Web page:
Institutional investors are urging Spanish infrastructure group Ferrovial to re-route a Polish infrastructure project they claim endangers local wildlife.

The Polish government, which commissioned the Via Baltica by-pass project, is currently before the European Court of Justice facing allegations the project failed to ensure wildlife habitats in an EU Special Protection Area.

Ferrovial denies responsibility for the alleged breaches and claims responsibility lies with the Polish state, blaming a "deficient environmental evaluation process".

"Under the European directive, both the investor of the project and the actual builder may be liable for environmental damage," said spokesman Luis Alonso.

"Under Polish law, the builder cannot be liable if he operates in accordance with the administrative permit and the decisions of the Polish environmental authorities," he added.

However, GES, a Swedish socially responsible investment (SRI) consultancy that advises investors with €220bn in assets under management, said it was optimistic ‘engagement’ with Ferrovial on the issue would be successful.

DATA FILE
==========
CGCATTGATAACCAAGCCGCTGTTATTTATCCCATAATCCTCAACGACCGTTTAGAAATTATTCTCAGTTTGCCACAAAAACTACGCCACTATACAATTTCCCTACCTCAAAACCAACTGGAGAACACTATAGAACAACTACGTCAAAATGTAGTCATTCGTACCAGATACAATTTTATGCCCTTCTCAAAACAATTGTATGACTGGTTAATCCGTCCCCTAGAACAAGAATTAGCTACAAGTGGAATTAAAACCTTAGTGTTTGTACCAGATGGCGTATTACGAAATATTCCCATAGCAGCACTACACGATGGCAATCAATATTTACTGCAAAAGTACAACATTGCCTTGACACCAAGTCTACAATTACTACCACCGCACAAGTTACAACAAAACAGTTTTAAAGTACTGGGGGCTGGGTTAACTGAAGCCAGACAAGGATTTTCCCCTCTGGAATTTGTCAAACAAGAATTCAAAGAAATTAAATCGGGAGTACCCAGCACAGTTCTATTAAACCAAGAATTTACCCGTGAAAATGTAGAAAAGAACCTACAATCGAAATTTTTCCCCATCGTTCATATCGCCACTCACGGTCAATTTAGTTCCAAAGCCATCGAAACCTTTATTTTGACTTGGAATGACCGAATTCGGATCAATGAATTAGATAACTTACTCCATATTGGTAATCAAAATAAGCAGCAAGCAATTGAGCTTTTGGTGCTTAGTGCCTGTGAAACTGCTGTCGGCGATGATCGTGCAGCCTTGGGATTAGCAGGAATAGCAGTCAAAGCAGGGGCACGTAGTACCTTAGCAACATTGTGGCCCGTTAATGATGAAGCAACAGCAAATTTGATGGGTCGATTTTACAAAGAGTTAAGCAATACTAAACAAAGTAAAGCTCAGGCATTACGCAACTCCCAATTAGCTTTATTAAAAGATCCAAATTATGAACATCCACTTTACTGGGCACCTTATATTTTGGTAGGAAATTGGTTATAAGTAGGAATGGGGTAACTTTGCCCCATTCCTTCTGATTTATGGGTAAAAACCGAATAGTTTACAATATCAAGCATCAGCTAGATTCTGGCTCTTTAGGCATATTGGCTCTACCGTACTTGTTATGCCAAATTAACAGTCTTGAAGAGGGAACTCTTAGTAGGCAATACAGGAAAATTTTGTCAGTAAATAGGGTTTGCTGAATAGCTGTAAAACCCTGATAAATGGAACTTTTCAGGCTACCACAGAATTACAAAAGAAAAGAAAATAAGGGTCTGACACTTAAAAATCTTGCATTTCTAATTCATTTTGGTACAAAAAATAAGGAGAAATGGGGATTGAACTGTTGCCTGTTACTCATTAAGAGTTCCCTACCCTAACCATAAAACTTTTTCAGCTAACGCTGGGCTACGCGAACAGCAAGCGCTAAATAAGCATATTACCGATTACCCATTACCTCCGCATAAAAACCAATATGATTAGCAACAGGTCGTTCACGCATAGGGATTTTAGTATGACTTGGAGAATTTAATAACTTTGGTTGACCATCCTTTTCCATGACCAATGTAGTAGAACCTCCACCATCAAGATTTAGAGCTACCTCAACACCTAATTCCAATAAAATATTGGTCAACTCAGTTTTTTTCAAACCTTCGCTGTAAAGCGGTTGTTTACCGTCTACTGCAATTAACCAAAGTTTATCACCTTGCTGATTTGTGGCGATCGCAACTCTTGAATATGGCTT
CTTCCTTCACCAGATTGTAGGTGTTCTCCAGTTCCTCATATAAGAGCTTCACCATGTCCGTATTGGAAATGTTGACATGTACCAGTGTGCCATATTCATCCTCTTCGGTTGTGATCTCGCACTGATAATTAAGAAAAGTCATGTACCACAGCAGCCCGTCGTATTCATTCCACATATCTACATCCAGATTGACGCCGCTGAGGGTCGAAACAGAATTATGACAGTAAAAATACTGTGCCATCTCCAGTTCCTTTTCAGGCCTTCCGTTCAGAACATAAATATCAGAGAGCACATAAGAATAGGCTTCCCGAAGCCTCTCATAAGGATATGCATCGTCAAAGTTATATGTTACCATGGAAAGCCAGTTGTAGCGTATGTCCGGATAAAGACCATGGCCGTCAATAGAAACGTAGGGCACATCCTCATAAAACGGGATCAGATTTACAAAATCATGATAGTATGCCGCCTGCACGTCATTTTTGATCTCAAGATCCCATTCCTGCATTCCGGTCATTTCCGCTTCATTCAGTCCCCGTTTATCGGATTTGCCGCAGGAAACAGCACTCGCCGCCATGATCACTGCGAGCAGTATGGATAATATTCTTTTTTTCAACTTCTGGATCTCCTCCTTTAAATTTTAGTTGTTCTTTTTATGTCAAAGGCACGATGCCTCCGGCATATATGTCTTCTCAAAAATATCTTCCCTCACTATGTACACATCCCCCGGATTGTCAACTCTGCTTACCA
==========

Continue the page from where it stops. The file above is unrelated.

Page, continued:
Managing director Magnus Furugård said violations of international norms pose a considerable reputational and financial risk to companies and their investors.

He told IPE Real Estate "to a large extent" pension funds in northern Europe were already factoring environmental concerns into risk assessments of potential acquisitions.

"It isn’t so much pressure as motivation," he said.

"Many pension funds today want to explain that they’re responsible investors. Initiatives from the UN and large asset managers has fuelled the trend even further. Some pension funds see environmental responsibility as part of the [asset’s] value.

"In this kind of project, it’s the largest risk they have," he added. "It’s also top of the agendas of the public and politicians in Europe."

Ferrovial’s Alonso acknowledged environmental issues represented a growing source of reputational risk for the firm, at the same time as it put up for sale its share of a property partnership it acquired last year with its £16.3bn (€24bn) acquisition of UK airport operator BAA.

"Investors are interested in environmental issues as well as in other key issues of the business," he said. "The environmental area is a key piece of our politics in corporate responsibility. We have a very strong control of environmental risks," he added.